Ab negday2
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  • Now let’s apply it. Download the spreadsheetUnits30 minutes

Ab negday2 Ab negday2 Presentation Transcript

  • Negotiation in Practice TerriGriffith The Plugged-In Manager ThePluggedInManager.com
  • Review • Focus on Preparation – Plan, Execute, Review, Adjust – Stakeholders, Issues, Outcomes, Values • BUILDER, BATNA, & ZOPA – The better to develop issues, understand other parties’ perspectives, assess value of outcomes – Make first offer, go for target, but not crazy (but do consider norms) • Stay Creative: Focus on $$ or Innovative Trawling • Problem Solving, Not Battle Fighting • Dynamics: Positions vs Needs
  • Conflict Management Broad Definition…. Broad Use…. Thoughts from Overnight?
  • Negotiation… It’s not just for deals:
  • Most Groups Have Problems With This Case. Most Groups Don’t Have Your Experience or Time on Task.
  • BATNA & BUILDER
  • Business objectives Universe (context, history) Information needs Laws (policies, required procedures, regulations) Dynamics (timeframe, sequencing) Events (milestones) Reach (magnitude)
  • Preparation Stakeholder1 Issue 1 Outcome 1 Outcome 2 Outcome 3 Issue 2 Outcome 1 Outcome 2 Outcome 3 Issue 2 Outcome 1 Outcome 2 Outcome 3 Stakeholder2 Stakeholder3 Stakeholdr4
  • -10 -9….-1 0 +1….+9 +10
  • Preparation Stakeholder1 Issue 1 Outcome 1 Outcome 2 Outcome 3 Issue 2 Outcome 1 Outcome 2 Outcome 3 Issue 2 Outcome 1 Outcome 2 Outcome 3 Stakeholder2 Stakeholder3 Stakeholdr4
  • Organizational Change “Negotiated Change” Meeting Agendas Social Situations Social Media Use Decisions
  • You Have to Ask
  • http://www.atozsolutions.com/putting-win-win-relationships-practice/
  • In 1991, I interviewed with Sam Walton regarding a position as the Produce Director for the Supercenter Division at Wal-Mart Stores, Inc. During that interview, Sam said that in 10 years, Wal-Mart would be the largest retailer of food in the world! Now keep in mind that in 1991, Wal-Mart had 6 Supercenters. So “rapid growth” was going to take on a whole new meaning. Also, in 1991, Wal-Mart’s reputation in the produce industry was based on the experience with Sam’s Wholesale Clubs. Unlike today, that reputation was frankly not very good. In fact, it was so bad, that many prominent produce suppliers did not want to do business with Wal-Mart, based on their experiences with Sam’s. Finally, I came to learn that WalMart was a sales driven, EDLP (Everyday Low Price) company. http://www.atozsolutions.com/putting-win-win-relationships-practice/
  • So in 1991, as the Produce Director of Wal-Mart Supercenters, a “win” for me meant 3 things: 1. I had to develop a supplier base that would support our growth 2. I had to develop a reputation within the produce industry that would encourage collaboration and support our development (co-managed replenishment, contract purchases, RPC’s, and RFID to name just a few!) 3. I had to be able to drive double-digit comp store sales, and do so within an EDLP environment. This meant no feature, price off advertising! http://www.atozsolutions.com/putting-win-win-relationships-practice/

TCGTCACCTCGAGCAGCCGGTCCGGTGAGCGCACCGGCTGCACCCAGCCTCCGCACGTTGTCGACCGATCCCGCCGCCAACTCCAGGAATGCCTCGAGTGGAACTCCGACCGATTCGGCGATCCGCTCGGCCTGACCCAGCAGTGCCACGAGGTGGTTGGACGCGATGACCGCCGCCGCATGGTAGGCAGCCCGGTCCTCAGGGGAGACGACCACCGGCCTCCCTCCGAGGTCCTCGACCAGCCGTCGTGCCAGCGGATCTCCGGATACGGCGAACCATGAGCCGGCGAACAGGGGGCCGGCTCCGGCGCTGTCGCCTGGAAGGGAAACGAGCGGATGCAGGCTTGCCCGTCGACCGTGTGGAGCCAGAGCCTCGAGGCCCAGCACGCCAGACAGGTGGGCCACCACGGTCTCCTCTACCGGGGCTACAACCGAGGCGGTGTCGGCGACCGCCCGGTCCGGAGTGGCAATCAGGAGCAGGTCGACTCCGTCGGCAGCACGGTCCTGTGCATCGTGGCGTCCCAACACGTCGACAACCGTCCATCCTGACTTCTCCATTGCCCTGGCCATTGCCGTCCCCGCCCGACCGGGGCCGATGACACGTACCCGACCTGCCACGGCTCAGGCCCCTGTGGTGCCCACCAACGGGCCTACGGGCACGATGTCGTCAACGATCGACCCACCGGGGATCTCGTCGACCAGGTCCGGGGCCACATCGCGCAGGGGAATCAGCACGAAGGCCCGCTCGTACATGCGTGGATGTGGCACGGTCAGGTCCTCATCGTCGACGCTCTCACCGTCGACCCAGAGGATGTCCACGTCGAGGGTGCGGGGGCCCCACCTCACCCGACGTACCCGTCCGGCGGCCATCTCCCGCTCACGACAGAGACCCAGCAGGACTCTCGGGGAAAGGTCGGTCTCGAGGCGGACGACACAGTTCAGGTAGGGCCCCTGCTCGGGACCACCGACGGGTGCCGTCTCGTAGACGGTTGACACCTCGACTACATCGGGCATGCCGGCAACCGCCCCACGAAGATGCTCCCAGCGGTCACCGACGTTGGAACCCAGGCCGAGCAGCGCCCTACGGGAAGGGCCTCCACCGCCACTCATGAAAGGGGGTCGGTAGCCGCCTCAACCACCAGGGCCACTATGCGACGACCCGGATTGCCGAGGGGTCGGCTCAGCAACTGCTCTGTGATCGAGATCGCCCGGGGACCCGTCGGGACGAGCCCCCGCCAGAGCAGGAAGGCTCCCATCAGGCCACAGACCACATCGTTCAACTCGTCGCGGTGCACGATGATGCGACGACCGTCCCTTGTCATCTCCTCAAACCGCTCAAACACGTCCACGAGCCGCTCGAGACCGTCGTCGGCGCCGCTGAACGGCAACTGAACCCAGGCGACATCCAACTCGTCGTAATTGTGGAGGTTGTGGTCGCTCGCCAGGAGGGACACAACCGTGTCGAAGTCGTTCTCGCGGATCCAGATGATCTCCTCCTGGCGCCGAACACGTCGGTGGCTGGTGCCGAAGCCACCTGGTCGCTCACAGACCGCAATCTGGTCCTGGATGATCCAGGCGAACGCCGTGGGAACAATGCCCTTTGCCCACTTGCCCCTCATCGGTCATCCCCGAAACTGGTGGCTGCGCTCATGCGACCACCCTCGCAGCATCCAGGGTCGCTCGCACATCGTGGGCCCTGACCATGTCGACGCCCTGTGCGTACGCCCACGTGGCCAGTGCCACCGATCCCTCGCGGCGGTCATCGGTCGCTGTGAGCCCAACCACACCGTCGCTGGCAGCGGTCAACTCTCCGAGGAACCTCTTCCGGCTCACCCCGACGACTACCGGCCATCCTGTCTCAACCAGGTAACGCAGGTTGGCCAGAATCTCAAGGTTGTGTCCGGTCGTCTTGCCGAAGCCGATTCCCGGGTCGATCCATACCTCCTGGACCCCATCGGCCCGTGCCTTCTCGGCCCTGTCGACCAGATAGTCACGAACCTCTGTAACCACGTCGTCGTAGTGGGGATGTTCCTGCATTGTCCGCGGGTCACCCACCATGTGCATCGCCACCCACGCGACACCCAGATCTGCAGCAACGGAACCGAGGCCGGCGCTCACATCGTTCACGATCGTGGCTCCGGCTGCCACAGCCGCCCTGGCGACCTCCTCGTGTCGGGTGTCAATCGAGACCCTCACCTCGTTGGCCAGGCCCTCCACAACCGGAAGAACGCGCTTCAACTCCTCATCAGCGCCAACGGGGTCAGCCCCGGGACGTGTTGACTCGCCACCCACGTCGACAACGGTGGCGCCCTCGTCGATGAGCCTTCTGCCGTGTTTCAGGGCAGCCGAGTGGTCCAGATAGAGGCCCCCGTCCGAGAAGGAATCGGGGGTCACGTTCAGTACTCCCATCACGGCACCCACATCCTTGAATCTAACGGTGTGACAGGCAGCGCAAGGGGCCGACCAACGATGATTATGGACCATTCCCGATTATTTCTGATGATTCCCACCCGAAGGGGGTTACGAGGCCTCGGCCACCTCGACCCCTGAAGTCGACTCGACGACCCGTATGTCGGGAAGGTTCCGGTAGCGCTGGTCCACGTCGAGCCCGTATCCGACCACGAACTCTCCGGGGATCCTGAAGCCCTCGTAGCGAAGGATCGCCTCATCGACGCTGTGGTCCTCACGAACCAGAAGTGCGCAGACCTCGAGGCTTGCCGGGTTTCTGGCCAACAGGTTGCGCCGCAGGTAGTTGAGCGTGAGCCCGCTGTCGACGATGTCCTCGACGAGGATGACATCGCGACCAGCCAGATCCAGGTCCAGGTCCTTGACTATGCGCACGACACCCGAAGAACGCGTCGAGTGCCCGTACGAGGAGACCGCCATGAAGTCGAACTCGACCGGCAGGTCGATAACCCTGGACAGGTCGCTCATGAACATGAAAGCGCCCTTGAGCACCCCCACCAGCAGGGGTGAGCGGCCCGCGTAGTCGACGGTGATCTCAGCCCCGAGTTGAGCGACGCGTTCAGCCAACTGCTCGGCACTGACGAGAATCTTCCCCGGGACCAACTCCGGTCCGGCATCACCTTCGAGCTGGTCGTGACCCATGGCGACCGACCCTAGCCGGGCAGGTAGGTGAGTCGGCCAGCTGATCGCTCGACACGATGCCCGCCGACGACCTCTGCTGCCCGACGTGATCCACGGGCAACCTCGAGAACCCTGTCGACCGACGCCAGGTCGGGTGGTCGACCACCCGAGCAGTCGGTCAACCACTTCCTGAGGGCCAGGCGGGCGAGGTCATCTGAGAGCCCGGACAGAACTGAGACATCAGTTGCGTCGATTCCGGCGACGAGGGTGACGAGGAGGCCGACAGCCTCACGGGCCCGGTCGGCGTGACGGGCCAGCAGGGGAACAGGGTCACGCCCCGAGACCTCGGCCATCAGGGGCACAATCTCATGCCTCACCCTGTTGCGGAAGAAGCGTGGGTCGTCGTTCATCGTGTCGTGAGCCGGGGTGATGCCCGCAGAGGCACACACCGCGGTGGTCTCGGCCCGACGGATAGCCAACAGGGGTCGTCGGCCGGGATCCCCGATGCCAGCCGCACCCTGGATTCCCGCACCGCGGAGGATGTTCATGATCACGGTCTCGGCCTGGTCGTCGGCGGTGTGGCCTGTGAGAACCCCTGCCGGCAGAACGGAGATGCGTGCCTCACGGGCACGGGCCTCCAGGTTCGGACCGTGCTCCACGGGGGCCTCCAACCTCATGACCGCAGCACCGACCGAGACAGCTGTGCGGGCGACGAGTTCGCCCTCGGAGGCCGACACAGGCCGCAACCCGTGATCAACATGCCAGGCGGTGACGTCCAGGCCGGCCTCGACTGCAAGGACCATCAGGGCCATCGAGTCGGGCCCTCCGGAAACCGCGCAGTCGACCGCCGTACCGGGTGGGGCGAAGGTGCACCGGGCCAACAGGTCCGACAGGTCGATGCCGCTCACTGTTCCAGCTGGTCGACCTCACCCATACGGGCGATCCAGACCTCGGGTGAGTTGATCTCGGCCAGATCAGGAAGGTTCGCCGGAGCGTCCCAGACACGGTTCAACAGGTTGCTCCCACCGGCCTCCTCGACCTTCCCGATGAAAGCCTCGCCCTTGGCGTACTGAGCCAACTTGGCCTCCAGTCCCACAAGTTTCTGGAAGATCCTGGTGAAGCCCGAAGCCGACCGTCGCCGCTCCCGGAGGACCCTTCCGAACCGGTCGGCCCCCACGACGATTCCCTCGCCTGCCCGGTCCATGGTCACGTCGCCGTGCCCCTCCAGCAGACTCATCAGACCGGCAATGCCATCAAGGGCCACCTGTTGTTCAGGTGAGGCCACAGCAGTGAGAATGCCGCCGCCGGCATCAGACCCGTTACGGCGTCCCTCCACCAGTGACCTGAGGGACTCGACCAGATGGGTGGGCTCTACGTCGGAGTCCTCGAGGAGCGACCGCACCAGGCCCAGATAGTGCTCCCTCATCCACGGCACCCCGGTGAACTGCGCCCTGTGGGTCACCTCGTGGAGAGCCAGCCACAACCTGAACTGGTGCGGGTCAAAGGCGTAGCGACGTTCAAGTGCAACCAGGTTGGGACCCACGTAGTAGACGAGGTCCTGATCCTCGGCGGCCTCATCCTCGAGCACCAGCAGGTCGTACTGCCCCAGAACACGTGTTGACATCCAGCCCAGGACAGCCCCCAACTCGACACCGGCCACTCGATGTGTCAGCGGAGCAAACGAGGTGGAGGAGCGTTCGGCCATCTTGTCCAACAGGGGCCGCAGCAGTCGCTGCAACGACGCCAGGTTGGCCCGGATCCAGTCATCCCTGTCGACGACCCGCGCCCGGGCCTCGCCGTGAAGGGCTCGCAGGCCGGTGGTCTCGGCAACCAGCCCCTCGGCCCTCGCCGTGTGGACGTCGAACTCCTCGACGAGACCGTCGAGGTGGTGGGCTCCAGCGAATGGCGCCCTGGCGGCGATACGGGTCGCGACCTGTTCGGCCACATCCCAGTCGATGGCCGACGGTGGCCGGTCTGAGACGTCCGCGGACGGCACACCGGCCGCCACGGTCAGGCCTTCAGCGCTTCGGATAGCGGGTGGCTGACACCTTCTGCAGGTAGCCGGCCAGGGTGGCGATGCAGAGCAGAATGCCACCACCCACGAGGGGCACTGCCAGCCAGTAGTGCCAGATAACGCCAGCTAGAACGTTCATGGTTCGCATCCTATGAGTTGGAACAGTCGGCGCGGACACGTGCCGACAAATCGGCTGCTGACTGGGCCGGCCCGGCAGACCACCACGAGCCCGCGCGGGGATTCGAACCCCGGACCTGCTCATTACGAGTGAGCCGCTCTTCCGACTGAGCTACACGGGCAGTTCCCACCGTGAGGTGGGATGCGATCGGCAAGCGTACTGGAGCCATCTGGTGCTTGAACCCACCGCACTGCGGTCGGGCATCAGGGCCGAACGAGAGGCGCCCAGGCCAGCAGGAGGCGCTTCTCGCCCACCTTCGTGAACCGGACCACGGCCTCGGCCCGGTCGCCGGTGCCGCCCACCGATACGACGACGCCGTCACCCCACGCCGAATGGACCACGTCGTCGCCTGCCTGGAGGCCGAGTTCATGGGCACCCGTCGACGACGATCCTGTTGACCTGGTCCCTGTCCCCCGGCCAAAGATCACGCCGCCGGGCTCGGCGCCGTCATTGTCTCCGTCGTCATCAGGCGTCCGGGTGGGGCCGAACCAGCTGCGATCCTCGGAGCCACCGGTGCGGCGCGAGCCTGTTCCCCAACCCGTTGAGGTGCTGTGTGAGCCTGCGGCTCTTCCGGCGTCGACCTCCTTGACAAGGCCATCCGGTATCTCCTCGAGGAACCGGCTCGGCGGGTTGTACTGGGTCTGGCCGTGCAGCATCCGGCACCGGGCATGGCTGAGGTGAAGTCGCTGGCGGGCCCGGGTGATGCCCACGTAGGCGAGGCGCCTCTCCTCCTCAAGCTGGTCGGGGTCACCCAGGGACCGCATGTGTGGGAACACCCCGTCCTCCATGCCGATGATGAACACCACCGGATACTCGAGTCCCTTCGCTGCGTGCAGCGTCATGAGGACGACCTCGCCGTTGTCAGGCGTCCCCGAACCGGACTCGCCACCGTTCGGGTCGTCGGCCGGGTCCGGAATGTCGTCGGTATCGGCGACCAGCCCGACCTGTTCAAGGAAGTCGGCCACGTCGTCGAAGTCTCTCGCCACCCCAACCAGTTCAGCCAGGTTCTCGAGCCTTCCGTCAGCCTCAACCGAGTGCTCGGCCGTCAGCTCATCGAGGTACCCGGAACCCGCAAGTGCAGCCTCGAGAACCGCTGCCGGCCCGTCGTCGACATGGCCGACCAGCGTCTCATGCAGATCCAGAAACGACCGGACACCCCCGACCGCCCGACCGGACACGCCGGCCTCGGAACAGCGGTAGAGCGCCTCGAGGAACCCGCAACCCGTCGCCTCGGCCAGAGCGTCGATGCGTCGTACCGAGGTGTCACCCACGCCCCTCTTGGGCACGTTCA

• Having over 20 years experience in the produce industry at the time, I knew that a “win” for our suppliers would be: 1. Never negotiating a contract for less than the cost of production 2. Allowing suppliers total transparency to POS data so they could become a part of managing our growth 3. Being able to pass along cost savings to our customers by lowing the retail on specific commodities, to move short term spikes in commodity supply though the supply chain http://www.atozsolutions.com/putting-win-win-relationships-practice/
  • Said very simply, it was a beautiful thing: Total “win-win-win” (the 3rd “win” was our customers!). Wal-Mart had a growth rate in food that could not be duplicated. Our suppliers made a good profit, could reinvest in their business, and knew exactly what they were accountable for. We had an unprecedented comp store growth rate, we became a very desirable receiver, and our suppliers achieved things that they never dreamed possible. It all happened because we “began with the end in mind.” Our suppliers knew exactly what we were trying to accomplish and I knew exactly what our suppliers needed to participate with us.
  • If you look at Wal-Mart in 2013, those goals have evolved. 1. They are diversifying their supplier base. “Local purchases,” “sustainability,” and a host of other reputational issues have taken center stage 2. Co managed replenishment is far less important. In fact, the “buyer” today is only interested in negotiation of the lowest price. Hence, contracts are put out to “bid” 3. As comp store sales have flattened out (and have even gone negative), GROSS MARGIN has become the driving financial element. I am not suggesting that this is a good or a bad thing. It is merely the evolution of a large, publically held company. So a “win-win” for the buyer-seller looks very different today. That is not to say you can’t achieve them, but the definition of a “win” for a supplier must take place within the context of a “win” for the buyer. http://www.atozsolutions.com/putting-win-win-relationships-practice/